| | Systemic treatment |

Streptozotocin is a nitrosourea chemotherapy agent used for nonresectable and metastatic insulinomas in humans and has been evaluated for use in dogs with insulinoma. It was previously considered an unfavorable option for use in dogs because of the high frequency of severe nephrotoxicity seen in initial investigations; more recent study protocols have incorporated concurrent aggressive saline diuresis, which appears to reduce the frequency and severity of nephrotoxicity. Other reported adverse effects include acute emesis and diabetes mellitus.8,10,11 In a study of 17 dogs,10 2 dogs showed measurable reduction in tumor size with streptozotocin. Because there have been no large-scale studies with standardization of patient groups, the true benefit and best use of this agent remain unclear. Due to the ongoing question of benefit and considerable risk for adverse effects, streptozotocin use in veterinary medicine remains limited. 

Toceranib phosphate is a receptor tyrosine kinase inhibitor that is FDA labeled for advanced canine mast cell tumors but has shown benefit in treating other (eg, neuroendocrine) tumors.12 Similar molecularly targeted drugs have shown promise for endocrine pancreatic cancer in human oncology.13,14 There are no published studies evaluating the efficacy of toceranib phosphate for canine insulinoma; however, there is anecdotal evidence of clinical benefit reported among veterinary oncologists, including the authors.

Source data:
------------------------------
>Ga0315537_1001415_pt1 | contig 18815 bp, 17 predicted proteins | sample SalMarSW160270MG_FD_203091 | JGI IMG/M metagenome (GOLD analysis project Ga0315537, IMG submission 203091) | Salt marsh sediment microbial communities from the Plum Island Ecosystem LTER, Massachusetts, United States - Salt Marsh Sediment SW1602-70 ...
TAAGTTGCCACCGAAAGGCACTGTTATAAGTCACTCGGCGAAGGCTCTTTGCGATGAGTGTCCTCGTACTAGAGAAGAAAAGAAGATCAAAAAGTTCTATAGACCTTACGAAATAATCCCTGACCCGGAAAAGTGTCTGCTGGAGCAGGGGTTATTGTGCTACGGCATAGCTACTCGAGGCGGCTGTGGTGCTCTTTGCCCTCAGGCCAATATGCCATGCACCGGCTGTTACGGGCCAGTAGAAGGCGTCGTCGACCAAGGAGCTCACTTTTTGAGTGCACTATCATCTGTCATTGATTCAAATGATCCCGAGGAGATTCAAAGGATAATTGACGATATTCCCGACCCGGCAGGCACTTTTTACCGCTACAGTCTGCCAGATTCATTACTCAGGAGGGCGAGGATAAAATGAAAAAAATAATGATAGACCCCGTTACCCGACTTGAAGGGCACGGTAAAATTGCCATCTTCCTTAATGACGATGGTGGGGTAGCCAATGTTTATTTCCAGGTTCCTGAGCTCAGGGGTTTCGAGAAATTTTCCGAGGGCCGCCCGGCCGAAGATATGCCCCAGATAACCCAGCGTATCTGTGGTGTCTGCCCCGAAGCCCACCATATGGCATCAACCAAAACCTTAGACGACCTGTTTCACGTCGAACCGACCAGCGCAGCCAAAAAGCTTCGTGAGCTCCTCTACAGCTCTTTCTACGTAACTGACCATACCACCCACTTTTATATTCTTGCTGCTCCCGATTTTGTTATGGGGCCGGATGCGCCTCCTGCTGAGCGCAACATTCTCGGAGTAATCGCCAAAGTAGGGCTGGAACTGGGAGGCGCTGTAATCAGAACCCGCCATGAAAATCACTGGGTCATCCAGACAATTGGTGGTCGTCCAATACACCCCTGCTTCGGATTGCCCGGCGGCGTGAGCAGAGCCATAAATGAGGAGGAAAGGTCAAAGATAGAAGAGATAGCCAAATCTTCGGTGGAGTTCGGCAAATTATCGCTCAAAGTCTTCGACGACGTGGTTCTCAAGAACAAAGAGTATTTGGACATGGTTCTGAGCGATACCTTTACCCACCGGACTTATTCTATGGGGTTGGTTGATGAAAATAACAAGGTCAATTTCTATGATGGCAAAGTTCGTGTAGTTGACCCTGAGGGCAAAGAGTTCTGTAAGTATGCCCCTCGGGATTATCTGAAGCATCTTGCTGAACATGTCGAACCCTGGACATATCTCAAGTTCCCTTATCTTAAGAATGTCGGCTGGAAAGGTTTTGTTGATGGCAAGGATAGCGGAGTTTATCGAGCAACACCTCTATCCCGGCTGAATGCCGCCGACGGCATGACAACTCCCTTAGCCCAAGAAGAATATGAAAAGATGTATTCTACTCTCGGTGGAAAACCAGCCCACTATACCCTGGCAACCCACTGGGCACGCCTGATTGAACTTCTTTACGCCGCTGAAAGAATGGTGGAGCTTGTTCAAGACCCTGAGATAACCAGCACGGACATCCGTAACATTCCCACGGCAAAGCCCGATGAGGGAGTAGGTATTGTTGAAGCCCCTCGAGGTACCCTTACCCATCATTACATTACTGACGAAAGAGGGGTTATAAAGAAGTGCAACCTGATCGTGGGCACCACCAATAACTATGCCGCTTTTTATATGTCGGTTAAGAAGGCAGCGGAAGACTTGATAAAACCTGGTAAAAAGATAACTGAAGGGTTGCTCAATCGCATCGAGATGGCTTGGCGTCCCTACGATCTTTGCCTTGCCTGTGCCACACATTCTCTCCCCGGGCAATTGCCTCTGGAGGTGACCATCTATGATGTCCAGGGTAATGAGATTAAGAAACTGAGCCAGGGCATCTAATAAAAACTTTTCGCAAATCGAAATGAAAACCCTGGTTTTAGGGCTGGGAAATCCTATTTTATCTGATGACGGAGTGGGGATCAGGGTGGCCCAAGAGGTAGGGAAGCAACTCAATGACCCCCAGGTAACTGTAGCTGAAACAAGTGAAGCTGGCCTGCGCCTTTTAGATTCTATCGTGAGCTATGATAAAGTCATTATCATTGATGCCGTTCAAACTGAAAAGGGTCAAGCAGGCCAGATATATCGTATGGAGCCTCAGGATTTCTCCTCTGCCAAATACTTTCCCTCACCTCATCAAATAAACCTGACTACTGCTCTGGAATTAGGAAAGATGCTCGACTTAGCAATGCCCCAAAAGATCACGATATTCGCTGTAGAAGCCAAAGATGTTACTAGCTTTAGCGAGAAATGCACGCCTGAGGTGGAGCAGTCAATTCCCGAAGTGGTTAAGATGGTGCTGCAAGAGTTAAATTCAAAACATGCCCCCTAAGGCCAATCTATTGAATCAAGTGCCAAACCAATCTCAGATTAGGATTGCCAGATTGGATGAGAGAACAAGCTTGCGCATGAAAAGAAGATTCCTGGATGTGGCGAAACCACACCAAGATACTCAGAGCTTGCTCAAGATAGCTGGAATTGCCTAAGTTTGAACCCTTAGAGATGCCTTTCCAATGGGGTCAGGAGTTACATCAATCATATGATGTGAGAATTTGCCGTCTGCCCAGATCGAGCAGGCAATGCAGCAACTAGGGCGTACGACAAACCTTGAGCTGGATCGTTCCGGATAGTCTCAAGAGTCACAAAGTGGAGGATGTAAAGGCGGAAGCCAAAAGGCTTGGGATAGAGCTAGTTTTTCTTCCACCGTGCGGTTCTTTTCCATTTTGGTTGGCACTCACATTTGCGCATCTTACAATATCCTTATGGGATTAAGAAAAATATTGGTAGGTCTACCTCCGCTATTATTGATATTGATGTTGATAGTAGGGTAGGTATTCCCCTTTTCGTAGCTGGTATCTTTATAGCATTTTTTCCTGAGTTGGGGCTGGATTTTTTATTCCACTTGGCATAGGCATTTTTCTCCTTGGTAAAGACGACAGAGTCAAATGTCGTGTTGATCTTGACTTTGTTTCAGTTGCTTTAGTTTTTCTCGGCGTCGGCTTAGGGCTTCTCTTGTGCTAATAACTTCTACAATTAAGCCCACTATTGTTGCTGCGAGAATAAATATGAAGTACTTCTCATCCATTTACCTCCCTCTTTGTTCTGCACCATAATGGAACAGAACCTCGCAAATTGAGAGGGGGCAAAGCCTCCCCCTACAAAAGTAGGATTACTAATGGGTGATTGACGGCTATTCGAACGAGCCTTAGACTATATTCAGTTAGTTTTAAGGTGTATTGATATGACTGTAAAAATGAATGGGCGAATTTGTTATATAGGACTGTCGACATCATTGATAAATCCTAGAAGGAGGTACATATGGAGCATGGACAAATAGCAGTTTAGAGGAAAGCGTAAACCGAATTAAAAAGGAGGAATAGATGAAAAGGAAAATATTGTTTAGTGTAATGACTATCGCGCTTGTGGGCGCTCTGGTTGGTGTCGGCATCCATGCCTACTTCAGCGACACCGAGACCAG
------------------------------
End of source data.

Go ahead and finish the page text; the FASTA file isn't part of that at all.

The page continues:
Prognosis & Outcome

Surgical tumor excision is associated with superior survival times as compared with medical therapy alone.3,6,7 Older studies suggest median survival times of 12 to 14 months for dogs treated with partial pancreatectomy.2,3,6 In one study, dogs undergoing surgery survived longer (median, 381 days) than did dogs undergoing medical therapy only (median, 74 days).6 Another study of 28 dogs found that dogs undergoing partial pancreatectomy (n = 19) survived a median of 785 days, whereas those receiving medical therapy only lived a median of 196 days.7 Of note, a subset of dogs in this study received corticosteroids following relapse and had surprisingly long survival times (1316 days); this has not, however, been the experience of the article authors.7 

Postoperative prognosis depends on stage of disease; one study found that the median disease-free interval (ie, duration of normoglycemia) for dogs with stage I disease was 14 months, whereas less than 20% of dogs with stage II and stage III disease had control of hypoglycemia for that length of time, and less than 50% of dogs with stage III disease lived longer than 6 months.8 More recently, certain clinicopathologic features and markers of proliferation were found to be prognostic in a study of 16 dogs in which stromal fibrosis in tumors was found to be significantly predictive for survival, whereas tumor size, the Ki67 index, and TNM (tumor, node, metastasis) were significant for both disease-free interval and survival time.9